An ArrayInputParemeterMap is defined just like a SingletonInputParameterMap except the fact that we have multiple values to map to the same parameter. We achieve this by mapping a collection of items to a parameter and the ordering of this collection is controlled by ParameterArrayIndex node. Note that the parameter numbers start from 1 whereas the array index, which is used for mapping an array item, starts from zero.

In case of output parameter mappings, we map the output parameter with a field in Microsoft CRM. Again, the parameter sequence number identifies which output parameter this mapping applies to, in case there is more than one output (returned in the form of an array).

Note that all the Microsoft CRM object names like entity names, field names are case sensitive.

Another very powerful feature is the support for reference transformations on the outputs of advanced transformations. In other words, if we have an output value coming as a result of an advanced transformation that is mapped to a reference field in Microsoft CRM, then we can also define reference mapping on this output value to resolve the reference. Let us take an example to understand this better. Let’s say we need to migrate a file called MyAccount2.csv which looks something like this:

ab3

Here the ParentContact column is a reference to a Contact whose first name is Ben and last name is Fleming. Now, if we want the value of the column ParentContact to go into parentcontactid field of account entity in Microsoft CRM, we cannot just define a reference mapping on the column ParentContact. The reason being that Microsoft CRM contact entity does not have a fullname attribute. The contact entity’s full name attribute is a logical, aggregate attribute and reference resolution does not work on logical fields. Since Microsoft CRM’s contact entity does not have a field called fullname, we will not be able to resolve this reference directly. In order to get this to work, we will have to somehow break the ParentContact column into two columns namely, FirstName and LastName. Then we can resolve the lookup using either of the two, say FirstName.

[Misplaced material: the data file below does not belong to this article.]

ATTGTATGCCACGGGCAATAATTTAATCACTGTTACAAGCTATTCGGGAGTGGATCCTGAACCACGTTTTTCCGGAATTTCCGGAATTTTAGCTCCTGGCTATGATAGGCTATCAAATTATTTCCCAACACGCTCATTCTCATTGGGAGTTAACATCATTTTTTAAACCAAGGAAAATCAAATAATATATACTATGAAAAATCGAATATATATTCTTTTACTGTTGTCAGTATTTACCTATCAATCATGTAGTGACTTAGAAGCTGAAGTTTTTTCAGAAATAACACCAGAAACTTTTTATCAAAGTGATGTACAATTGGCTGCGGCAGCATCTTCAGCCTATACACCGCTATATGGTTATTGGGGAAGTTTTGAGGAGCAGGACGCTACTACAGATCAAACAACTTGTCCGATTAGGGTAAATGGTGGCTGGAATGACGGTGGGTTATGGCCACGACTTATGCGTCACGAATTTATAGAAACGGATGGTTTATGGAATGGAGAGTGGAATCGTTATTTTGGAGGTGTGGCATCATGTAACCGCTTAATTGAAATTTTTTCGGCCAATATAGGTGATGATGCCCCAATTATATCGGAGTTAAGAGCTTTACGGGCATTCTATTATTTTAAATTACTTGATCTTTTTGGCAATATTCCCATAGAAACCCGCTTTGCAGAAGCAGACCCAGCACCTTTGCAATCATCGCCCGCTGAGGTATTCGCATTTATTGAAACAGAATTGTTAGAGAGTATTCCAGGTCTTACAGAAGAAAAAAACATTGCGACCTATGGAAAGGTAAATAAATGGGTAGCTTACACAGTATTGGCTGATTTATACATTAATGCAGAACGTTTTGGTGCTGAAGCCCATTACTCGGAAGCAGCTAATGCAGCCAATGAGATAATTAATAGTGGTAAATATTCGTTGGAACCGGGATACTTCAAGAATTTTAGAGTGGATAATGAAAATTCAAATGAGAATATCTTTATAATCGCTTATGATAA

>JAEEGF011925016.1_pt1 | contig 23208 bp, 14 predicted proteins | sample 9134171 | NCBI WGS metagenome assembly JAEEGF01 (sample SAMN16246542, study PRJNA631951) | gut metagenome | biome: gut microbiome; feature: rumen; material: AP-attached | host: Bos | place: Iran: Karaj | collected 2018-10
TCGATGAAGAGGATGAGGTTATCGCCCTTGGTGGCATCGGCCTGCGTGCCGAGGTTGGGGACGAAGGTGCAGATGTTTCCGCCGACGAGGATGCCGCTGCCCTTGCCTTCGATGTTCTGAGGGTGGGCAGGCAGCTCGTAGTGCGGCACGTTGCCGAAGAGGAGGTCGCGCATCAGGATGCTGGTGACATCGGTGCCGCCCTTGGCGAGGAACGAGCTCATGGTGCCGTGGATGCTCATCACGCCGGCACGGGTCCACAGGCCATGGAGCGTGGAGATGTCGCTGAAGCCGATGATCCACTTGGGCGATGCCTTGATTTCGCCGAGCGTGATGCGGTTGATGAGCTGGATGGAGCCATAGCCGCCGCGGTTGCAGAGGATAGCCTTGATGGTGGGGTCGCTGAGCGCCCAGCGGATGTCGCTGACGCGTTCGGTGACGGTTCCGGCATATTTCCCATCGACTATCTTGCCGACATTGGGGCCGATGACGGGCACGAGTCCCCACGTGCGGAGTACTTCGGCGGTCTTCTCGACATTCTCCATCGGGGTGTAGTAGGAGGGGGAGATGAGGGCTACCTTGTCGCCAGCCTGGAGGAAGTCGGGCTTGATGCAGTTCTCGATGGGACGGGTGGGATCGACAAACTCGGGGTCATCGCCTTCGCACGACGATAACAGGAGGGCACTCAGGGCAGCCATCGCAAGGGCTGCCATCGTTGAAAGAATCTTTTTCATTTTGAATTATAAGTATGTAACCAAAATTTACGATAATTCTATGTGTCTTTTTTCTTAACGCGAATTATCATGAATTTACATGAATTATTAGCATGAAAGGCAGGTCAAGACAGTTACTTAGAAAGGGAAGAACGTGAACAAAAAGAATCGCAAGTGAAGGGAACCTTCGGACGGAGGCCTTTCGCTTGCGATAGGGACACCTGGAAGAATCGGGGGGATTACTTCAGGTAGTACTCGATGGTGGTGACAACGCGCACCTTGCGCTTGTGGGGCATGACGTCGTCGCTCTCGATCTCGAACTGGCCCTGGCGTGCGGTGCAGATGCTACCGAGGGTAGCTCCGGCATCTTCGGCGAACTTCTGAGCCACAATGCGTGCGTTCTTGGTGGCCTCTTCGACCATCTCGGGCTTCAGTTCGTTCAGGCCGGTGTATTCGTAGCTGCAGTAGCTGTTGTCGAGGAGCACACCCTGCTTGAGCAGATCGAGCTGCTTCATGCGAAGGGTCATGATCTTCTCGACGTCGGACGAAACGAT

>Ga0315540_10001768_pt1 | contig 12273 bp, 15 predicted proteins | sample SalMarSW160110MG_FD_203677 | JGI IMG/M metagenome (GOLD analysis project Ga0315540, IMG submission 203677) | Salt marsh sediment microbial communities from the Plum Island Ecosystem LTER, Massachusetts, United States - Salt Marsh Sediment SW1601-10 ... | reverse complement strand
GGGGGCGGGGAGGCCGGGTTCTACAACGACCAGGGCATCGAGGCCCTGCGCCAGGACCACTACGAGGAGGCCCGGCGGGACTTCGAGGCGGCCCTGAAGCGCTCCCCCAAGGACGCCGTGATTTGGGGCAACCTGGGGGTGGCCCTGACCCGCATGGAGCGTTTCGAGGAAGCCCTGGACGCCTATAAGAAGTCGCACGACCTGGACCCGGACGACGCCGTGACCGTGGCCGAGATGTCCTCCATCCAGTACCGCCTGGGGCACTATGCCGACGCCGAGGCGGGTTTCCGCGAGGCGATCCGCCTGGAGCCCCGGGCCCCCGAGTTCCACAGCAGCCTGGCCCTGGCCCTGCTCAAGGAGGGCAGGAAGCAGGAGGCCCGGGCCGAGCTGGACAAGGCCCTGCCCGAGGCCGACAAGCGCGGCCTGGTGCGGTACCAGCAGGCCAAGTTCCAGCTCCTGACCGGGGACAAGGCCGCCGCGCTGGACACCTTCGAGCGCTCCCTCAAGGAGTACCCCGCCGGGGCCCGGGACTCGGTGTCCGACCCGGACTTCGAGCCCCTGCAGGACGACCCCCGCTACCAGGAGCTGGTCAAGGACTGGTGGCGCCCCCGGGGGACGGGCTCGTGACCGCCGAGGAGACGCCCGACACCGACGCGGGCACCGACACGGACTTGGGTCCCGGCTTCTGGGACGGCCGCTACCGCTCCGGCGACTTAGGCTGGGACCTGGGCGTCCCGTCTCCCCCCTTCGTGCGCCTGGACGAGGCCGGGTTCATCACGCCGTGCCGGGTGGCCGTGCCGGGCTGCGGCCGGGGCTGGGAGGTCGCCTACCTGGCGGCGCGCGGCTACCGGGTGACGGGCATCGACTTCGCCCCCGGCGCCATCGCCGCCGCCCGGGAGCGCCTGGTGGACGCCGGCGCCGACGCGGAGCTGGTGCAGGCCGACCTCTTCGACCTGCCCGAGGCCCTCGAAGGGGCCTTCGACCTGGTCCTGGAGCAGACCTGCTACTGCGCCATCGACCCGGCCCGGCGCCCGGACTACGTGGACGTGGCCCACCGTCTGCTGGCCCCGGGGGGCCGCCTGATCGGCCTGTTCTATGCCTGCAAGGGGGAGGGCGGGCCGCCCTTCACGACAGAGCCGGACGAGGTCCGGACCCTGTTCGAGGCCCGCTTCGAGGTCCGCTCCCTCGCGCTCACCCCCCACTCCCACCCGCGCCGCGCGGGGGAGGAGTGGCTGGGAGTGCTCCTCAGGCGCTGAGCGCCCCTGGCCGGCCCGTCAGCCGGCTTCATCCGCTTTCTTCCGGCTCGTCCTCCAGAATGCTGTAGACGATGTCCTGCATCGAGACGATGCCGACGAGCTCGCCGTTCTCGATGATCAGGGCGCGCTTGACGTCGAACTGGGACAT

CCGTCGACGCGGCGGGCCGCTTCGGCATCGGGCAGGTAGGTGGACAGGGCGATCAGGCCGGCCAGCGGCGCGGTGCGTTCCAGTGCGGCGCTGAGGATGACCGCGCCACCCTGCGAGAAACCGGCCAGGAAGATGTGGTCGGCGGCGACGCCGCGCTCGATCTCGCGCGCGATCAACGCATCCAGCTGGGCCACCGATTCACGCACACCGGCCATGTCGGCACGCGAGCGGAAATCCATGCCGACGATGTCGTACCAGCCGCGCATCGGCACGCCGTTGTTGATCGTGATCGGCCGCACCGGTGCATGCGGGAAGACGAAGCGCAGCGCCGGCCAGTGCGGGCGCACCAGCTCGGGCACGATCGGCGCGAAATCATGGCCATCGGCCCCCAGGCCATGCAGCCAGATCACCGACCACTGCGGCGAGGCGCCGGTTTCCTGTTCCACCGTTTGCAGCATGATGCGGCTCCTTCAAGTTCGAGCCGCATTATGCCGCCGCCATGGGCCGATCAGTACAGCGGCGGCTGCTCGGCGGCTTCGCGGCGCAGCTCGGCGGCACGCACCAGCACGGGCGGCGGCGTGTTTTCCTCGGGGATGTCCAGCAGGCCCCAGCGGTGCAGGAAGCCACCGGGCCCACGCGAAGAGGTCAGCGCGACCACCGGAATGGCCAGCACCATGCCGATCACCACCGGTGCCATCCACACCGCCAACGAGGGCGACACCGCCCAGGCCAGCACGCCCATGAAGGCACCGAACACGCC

ab4

To solve such problems, the advance transformations provide support for reference resolutions based on its outputs. So, here we will apply an advance transformation called Split on the ParentContact column and will use the first output to resolve the reference with Microsoft CRM’s contact entity’s firstname field. Let us see how the advanced transformation mapping will look like.

   1: <EntityMap TargetEntityName="account" SourceEntityName="MyAccount2">
   2:     <TransformationMaps>
   3:         <TransformationMap>
   4: <TransformationTypeName>Microsoft.Crm.Transformations.Split</TransformationTypeName>
   5:             <ProcessCode>Process</ProcessCode>
   6:             <InputParameterMaps>
   7:                 <SingletonInputParameterMaps>
   8:                     <SingletonInputParameterMap>
   9:                         <ParameterSequence>1</ParameterSequence>
  10:                         <DataTypeCode>Reference</DataTypeCode>
  11:                         <Data>ParentContact</Data>
  12:                     </SingletonInputParameterMap>
  13:                     <SingletonInputParameterMap>
  14:                         <ParameterSequence>2</ParameterSequence>
  15:                         <DataTypeCode>Value</DataTypeCode>
  16:                         <Data>” “</Data>
  17:                     </SingletonInputParameterMap>
  18:                 </SingletonInputParameterMaps>
  19:             </InputParameterMaps>
  20:             <OutputParameterMaps>